April Woods, a McDuffie County mother, took the road trip of a lifetime thanks to her oncologists, nurses and the entire team at the Georgia Cancer Center at Augusta University.
“I want people who have been diagnosed with cancer to know there’s always hope,” Woods said. “While another cancer patient’s experience may be different from mine, it’s important to try to keep a positive attitude. Everybody has a story, and there will be highs and lows, tragedies, celebrations, loss and victory.”
Woods’ experience with cancer includes not one, but two diagnoses. In July 2010, the then 46-year-old learned she had stage 4 cervical cancer. While she had been going to the doctor for regular Pap smears, it turns out the test did not detect the form of cancer she had. Her exam showed a grapefruit-size tumor that would need to be removed. Woods’ doctor sent her to Dr. Sharad Ghamande, a gynecology oncologist at the Georgia Cancer Center, to undergo surgery.
Woods underwent three separate surgeries. During the first procedure, Ghamande went in to remove the tumor, which was wrapped around Woods’ colon and had spread to other organs. Along with surgery, Woods underwent chemotherapy.
“At that time, according to medical science, I was not supposed to live through the end of 2010 with the type of cancer I had,” Woods said. “When I was diagnosed, Dr. Ghamande told my family and me to go home and get my affairs in order. But, through a lot of prayers, Dr. Ghamande’s skills and knowledge and his wonderful team at the Georgia Cancer Center, here I am nine years later.”
According to Ghamande, even when a medical oncologist determines a patient’s cancer type, it does not mean you put all of those patients with the same cancer type on the same treatment plan.
“There are different cancer biologies even with the same cell type and stage of the disease,” he said. “Then, there is also a difference in a patient’s biology and their approach to being diagnosed and deciding to do all they can to survive cancer. So, there is a host of variables that can make a difference in patient outcomes.”
According to Ghamande, at the time of Woods’ diagnosis, there were no clinical trials available for cervical cancer patients, meaning that if the standard of care treatment process did not work, there were no other options. Fast forward to today, and there are numerous clinical trials underway looking at new treatment options for patients. Ghamande said Woods deserves to be celebrated and given kudos for working through the treatment, the side effects of the treatment process and for never giving up.
“For April to be thriving so many years later is amazing to see,” he said. “Statistics show a woman with stage 4 cervical cancer has a survival rate of less than 15% at the end of one year.”
In 2019, Woods started her second journey with cancer. It was during a yearly follow-up that the positron emission tomography (PET) scan found a small lump in her breast. Dr. Alicia Vinyard, a breast surgical oncologist at the Georgia Cancer Center, went in and removed the lump.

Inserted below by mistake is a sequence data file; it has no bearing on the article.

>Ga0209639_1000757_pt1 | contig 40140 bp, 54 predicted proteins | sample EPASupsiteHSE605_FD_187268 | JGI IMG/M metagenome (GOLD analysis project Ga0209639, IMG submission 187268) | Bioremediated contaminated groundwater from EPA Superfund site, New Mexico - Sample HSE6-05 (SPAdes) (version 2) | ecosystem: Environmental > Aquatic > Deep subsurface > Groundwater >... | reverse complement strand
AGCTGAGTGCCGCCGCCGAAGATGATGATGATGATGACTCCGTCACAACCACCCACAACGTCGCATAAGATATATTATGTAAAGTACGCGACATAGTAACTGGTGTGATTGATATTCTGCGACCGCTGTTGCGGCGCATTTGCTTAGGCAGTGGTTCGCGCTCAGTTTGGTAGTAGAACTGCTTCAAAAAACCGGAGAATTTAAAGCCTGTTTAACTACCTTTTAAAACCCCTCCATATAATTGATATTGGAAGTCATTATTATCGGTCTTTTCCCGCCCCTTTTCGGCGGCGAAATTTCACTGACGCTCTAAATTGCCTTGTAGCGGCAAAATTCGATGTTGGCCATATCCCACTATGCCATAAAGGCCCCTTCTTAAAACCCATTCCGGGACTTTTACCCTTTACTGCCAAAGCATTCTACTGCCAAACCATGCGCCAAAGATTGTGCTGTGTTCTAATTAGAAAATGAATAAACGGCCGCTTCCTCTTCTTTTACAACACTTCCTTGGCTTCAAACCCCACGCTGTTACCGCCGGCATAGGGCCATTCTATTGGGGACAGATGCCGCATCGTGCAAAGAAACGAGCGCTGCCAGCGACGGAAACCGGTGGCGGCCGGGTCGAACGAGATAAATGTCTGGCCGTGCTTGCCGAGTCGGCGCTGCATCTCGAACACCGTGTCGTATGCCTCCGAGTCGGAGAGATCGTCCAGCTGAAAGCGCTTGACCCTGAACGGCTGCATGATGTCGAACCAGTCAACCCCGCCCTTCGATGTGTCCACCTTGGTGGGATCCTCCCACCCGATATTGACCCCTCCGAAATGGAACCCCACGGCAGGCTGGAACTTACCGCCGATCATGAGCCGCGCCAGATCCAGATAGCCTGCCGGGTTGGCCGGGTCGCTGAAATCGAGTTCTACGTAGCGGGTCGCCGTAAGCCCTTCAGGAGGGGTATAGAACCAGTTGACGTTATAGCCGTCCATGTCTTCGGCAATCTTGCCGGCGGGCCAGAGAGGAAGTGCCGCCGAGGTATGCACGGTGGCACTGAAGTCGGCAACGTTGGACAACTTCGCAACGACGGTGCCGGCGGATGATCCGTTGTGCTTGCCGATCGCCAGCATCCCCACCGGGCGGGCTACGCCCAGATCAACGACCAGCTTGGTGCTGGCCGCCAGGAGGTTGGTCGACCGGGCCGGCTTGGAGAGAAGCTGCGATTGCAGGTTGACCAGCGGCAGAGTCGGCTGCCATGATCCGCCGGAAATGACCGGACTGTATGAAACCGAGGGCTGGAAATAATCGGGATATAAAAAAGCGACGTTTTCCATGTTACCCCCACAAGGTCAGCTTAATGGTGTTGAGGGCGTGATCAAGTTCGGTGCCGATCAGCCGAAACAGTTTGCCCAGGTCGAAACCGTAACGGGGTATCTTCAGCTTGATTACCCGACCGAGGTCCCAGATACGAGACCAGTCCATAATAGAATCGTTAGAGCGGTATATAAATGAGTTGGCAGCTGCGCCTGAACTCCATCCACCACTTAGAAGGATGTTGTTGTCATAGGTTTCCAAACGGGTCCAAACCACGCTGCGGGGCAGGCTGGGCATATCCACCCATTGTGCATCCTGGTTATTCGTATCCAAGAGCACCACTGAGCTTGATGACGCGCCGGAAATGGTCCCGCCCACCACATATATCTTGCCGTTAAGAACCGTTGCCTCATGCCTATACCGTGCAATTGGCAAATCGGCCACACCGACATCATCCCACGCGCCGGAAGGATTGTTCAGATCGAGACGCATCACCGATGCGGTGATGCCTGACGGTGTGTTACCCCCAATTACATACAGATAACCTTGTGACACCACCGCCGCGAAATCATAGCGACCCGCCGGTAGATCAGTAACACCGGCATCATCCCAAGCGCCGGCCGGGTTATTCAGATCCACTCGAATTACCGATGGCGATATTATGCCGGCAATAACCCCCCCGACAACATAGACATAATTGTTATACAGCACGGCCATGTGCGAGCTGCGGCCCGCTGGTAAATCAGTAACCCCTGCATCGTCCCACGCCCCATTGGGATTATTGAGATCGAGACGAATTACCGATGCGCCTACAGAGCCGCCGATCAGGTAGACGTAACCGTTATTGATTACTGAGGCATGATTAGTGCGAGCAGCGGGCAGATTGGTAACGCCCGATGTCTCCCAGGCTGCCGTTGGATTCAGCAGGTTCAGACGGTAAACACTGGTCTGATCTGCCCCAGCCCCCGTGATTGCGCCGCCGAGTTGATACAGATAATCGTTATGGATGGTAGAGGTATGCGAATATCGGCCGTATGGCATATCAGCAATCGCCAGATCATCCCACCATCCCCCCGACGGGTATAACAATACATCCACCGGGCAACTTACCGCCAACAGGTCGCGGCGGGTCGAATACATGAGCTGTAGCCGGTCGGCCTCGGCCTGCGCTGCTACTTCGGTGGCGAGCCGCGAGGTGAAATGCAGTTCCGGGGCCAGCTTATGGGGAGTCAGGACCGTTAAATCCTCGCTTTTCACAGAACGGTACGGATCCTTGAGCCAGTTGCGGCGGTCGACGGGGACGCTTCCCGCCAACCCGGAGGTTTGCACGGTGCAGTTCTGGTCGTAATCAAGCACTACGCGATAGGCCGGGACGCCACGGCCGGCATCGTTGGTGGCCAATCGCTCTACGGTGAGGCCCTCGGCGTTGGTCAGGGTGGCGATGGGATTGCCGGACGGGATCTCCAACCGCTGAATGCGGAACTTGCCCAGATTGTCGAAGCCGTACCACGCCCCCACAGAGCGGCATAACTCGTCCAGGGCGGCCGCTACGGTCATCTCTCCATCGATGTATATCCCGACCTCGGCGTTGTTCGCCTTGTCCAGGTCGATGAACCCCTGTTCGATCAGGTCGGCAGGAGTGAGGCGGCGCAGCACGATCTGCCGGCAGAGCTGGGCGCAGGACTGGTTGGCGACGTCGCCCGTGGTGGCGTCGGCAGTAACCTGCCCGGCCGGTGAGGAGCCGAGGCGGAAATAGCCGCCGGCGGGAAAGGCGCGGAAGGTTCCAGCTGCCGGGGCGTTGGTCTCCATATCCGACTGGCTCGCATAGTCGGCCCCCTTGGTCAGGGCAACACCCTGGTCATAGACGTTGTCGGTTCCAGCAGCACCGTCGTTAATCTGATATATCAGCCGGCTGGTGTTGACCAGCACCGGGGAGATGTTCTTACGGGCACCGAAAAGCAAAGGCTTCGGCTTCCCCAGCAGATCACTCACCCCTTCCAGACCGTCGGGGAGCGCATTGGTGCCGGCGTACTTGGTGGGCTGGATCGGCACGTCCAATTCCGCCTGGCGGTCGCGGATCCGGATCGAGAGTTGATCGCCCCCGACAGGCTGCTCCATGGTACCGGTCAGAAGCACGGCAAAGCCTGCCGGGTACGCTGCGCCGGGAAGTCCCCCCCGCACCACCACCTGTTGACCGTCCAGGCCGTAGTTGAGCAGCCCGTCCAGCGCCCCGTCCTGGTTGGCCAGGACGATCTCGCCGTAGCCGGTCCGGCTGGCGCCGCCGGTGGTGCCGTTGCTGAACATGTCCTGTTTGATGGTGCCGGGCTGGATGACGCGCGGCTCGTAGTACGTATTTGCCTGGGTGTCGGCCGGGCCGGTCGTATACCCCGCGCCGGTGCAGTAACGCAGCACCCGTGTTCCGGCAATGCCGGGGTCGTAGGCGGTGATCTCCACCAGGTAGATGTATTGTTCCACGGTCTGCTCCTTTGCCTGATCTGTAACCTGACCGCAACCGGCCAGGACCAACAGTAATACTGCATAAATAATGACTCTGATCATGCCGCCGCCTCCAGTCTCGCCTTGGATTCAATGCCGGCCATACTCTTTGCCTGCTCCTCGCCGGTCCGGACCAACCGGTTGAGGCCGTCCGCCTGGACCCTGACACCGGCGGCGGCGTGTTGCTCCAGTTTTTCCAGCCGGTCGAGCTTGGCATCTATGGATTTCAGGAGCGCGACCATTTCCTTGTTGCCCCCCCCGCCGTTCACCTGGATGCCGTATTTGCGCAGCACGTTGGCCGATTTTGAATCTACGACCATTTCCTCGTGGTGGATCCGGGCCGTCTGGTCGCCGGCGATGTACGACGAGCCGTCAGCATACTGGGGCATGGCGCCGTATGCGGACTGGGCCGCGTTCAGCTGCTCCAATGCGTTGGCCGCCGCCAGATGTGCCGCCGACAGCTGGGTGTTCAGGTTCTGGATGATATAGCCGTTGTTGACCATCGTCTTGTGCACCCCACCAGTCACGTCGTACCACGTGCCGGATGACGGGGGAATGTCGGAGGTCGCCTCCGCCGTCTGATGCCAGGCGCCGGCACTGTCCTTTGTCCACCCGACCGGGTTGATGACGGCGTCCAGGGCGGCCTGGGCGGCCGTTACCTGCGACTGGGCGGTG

“Dr. Vinyard is awesome,” Woods said. “Her story of having been through breast cancer is amazing to me. It helped put my mind at ease after I was diagnosed with cancer for the second time in less than ten years. It helped me feel like she knew what I was going through, and she listens to what you have to say.”
It was between the breast and cervical cancer diagnoses that Woods made the trip of a lifetime with her son. Then twenty-four and living in Washington State, he wanted to move closer to his mom and family, so Woods flew out to Washington State and the pair visited 11 states on their way home to Georgia. Stops included Las Vegas, Nevada; Portland, Oregon; Denver, Colorado; and more. In all, the trip lasted eight days, with the pair returning home to Georgia on Mother’s Day.
“It was beautiful,” Woods said. “You try not to miss opportunities because you realize you may not get that second chance. I have one child, and it was fabulous to be able to share that kind of experience with him.”
Opportunities like the cross-country trip are why Woods wants to share her story with other cancer patients. She wants to give patients hope even when it seems like all hope is lost.
“You have to really back up and look and examine what is important to you,” she said. “I think about things differently now. Things that used to be very urgent may not be so urgent these days.”
During both cancer diagnoses, Woods had a big support system of family and friends who stood with her through the bad days and the good days. Her fiancé would stand by her through the good days and the bad days. She also had a special friend at church who would drive from Grovetown to Thomson to take Woods to Augusta for her chemotherapy treatments, surgeries and check-ups. She had another friend who would come from two states away to support her after she received her cervical cancer diagnosis.
“I have a best friend who came from North Carolina and stayed with me about two weeks when I was first diagnosed with cervical cancer,” Woods said. “She and I talked about if something did happen to me what I would want, what would need to happen. That is a true friend to have those kinds of tough conversations with you.”
Today, Woods is looking forward to 2020 and new possibilities.
“You need to embrace the opportunities life presents to you,” she said. “There was a long time that I didn’t want to talk about my cancer diagnosis, because if you don’t talk about it, it didn’t happen. But now I’m sharing my story, because even if I help just one person know they have hope, then it makes it all worthwhile.”